Jesus said to Nicodemus, “Verily, verily, I say unto thee, Except a man be born again, he cannot see the kingdom of God.” (John 3:3). It seems obvious that the phrase, “born again” necessarily compares the second birth (the spiritual birth) with the first birth (the physical birth).

Nicodemus apparently made the connection but became confused, thinking Jesus was referring to a second physical birth. John 3:4, “Nicodemus saith unto him, How can a man be born when he is old? can he enter the second time into his mother's womb, and be born?”

Now read the next to statements together (John 3:5-6):

“Jesus answered, Verily, verily, I say unto thee, Except a man be born of water and of the Spirit, he cannot enter into the kingdom of God. That which is born of the flesh is flesh; and that which is born of the Spirit is spirit.

I believe the passage is clear but let me paraphrase: “A person must be born physically AND spiritually. (because) That which is born of the flesh is flesh and that which is born of the Spirit is spirit.”

Now, skip forward a little further, Nicodemus is still struggling with understanding the spiritual rebirth. Jesus makes the following statement (John 3:12), “If I have told you earthly things, and ye believe not, how shall ye believe, if I tell you of heavenly things?”

We see Jesus is again comparing spiritual truths to physical truths. Jesus often explained spiritual truths by comparing them to things we understand. Consider the number of times Jesus said, “The kingdom of heaven is like…” In this passage, Jesus is comparing the rebirth - the spiritual birth - to the physical birth.

“Born of water” referring to the physical birth also agrees nicely with 1 Peter 1:23, “Being born again, not of corruptible seed, but of incorruptible, by the word of God, which liveth and abideth for ever.” So we are first born of corruptible seed (the flesh) and then we are born again of incorruptible seed (the word of God via the Spirit).

I will let the reader decide for himself the meaning of the term. While it seems to me that “born of water” very clearly refers to the physical birth, I can also see that there are other possible ways to understand the term. Furthermore, I believe the “born of water means baptism” explanation is the least likely meaning.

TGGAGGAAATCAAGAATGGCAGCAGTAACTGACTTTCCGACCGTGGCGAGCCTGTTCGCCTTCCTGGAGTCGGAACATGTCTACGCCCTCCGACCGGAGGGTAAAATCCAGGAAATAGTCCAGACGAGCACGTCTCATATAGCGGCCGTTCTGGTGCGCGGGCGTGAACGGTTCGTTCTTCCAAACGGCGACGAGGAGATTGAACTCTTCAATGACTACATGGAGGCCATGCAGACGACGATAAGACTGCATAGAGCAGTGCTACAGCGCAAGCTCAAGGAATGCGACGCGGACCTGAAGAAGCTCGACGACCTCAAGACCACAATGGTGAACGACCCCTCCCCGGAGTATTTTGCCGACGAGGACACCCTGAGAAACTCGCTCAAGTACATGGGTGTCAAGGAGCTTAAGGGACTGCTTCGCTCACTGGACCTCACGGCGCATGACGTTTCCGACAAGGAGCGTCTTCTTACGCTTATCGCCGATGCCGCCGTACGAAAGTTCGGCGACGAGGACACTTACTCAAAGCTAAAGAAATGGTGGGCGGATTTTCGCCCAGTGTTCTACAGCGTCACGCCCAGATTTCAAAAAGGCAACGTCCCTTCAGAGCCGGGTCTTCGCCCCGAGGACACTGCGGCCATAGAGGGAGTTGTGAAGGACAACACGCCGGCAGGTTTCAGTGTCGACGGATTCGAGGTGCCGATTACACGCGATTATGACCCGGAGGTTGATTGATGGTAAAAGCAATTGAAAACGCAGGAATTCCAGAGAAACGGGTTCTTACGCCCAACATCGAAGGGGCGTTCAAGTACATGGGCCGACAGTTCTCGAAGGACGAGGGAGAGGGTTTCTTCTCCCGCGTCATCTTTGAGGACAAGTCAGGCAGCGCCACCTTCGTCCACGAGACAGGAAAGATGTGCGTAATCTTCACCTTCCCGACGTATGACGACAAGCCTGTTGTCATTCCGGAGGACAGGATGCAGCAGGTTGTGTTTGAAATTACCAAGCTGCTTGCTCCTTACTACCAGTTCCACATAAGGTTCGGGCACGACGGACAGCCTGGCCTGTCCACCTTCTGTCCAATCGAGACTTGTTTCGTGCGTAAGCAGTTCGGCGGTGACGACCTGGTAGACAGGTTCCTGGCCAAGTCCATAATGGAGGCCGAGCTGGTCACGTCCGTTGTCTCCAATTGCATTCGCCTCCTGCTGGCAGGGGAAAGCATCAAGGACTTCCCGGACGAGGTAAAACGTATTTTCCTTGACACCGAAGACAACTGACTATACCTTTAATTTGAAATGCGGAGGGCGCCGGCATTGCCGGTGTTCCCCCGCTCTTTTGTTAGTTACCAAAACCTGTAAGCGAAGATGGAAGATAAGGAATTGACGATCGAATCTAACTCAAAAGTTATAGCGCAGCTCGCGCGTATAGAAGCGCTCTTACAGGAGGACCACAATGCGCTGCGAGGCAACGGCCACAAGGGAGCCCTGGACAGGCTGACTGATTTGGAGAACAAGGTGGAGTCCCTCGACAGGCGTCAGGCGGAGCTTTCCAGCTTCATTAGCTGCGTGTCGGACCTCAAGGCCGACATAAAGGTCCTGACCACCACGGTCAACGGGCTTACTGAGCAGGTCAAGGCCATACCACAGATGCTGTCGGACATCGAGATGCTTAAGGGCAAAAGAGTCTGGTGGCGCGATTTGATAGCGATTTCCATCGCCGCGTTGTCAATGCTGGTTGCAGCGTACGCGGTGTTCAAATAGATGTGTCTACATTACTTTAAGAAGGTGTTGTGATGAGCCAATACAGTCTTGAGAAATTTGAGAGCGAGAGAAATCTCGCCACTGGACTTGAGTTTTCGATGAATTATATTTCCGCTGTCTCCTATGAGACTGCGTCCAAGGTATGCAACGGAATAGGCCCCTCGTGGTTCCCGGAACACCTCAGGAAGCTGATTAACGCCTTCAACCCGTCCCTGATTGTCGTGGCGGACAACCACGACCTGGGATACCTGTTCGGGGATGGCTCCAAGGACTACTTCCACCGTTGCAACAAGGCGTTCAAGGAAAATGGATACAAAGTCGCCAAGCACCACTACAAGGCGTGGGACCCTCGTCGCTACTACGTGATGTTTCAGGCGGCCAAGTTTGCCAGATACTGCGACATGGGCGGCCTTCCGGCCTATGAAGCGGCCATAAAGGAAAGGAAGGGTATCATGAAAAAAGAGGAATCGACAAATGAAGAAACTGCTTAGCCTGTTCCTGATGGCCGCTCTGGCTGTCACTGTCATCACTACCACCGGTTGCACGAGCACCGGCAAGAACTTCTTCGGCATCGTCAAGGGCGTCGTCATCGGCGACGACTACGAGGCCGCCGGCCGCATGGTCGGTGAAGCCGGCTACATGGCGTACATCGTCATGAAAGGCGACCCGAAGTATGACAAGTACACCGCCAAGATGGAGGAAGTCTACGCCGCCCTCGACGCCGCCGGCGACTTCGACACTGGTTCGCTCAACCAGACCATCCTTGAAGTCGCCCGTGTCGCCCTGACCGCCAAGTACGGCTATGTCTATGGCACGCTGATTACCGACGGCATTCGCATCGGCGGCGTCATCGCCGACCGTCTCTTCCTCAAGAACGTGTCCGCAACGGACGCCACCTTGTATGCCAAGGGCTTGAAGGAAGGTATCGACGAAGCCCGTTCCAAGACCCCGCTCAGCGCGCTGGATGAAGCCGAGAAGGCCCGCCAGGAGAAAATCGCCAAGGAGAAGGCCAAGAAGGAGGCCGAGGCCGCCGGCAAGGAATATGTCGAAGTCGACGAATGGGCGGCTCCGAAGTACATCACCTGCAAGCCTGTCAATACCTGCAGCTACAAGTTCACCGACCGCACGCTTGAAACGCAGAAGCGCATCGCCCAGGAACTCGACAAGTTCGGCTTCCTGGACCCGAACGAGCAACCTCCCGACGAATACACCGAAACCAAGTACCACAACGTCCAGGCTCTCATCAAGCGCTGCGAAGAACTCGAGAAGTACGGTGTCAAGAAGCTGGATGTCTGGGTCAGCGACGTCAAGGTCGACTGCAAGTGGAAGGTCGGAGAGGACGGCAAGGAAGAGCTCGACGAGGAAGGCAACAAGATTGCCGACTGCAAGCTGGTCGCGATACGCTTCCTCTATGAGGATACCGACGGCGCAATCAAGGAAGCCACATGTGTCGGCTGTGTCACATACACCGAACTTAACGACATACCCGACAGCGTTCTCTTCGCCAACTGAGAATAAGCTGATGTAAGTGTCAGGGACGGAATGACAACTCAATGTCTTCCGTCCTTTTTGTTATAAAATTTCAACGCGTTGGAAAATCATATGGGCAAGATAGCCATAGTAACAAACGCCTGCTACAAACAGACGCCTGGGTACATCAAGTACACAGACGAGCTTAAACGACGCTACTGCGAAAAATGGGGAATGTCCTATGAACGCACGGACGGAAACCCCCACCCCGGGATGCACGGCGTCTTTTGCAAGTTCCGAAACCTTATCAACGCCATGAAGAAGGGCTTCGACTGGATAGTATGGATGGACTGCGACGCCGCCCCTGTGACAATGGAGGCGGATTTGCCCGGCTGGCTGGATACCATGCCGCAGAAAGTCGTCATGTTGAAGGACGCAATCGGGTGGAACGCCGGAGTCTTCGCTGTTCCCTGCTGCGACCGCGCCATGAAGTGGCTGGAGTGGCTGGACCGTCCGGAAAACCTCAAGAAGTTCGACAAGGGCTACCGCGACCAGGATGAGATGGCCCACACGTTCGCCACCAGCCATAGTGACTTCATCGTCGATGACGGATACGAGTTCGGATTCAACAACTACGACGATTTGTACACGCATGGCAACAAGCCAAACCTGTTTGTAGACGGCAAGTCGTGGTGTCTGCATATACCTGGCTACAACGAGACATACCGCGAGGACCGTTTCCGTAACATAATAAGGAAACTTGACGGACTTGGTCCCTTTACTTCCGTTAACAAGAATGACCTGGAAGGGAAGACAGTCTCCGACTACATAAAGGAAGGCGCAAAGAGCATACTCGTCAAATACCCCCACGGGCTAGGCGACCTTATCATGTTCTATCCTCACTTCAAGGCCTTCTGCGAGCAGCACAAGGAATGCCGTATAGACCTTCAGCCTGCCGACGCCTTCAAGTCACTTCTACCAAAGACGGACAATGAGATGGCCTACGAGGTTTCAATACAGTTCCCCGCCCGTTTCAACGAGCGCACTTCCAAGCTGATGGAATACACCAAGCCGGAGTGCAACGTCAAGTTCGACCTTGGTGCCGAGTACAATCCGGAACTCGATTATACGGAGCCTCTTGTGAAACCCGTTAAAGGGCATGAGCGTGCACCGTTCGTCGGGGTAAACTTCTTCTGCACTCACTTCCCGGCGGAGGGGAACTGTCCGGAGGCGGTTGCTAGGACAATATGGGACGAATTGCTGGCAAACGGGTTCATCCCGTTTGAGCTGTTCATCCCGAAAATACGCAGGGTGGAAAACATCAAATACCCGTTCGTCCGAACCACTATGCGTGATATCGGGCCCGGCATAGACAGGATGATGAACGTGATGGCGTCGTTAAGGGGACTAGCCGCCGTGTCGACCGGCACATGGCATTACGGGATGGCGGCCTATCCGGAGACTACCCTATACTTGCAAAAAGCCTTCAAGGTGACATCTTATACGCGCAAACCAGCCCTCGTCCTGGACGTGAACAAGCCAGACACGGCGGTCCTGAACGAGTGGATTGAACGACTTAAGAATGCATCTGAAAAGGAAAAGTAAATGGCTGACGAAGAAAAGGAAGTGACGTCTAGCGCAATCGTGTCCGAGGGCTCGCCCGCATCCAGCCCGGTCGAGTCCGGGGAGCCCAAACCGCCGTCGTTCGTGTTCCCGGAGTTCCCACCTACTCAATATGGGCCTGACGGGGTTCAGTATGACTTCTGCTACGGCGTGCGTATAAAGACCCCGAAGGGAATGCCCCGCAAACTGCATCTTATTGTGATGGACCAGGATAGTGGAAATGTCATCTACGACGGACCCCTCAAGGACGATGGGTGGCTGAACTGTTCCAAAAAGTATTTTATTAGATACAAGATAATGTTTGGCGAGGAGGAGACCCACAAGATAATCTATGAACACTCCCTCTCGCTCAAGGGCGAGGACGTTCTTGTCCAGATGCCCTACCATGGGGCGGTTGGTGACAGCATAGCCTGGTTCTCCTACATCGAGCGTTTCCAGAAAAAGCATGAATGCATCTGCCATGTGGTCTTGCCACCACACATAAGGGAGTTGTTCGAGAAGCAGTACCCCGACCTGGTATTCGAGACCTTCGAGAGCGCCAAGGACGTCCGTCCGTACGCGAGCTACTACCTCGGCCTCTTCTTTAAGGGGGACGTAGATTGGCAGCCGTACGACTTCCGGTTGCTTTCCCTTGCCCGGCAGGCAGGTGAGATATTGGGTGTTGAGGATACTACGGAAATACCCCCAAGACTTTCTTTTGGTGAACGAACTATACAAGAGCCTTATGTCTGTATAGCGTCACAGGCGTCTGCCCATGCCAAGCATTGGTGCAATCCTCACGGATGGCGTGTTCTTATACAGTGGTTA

Josue Cruz said...

What about Romans 6:4 for your Option #1? It compares the baptism as a burial and walking in a new life as Christ resurrected from the death.

RKBentley said...


Thank you for visiting and for your comments. Romans 6 is a wonderful passage dealing with baptism but I don't see how it equates being born again with baptism. Verse 5 clearly says we are baptized in the "likeness" of His death and resurrection. That is, it is a symbolic act - not a literal rebirth. Do you believe that Jesus, for example, was not already "born again" before His own death and resurrection?

God bless!


Josue Cruz said...


Precisely the "likeness" of His death and RESURRECTION, is what I think can equate born again, as you don't literally die, but die spiritually to the old self.

Of course, Jesus was already "born again", however, why did he baptized on something that represented something that happened in his near future. More over, why did John was baptizing before knowing that the baptism represented the death and resurrection of Jesus?

God bless you too.

Josue (not Josie ;) )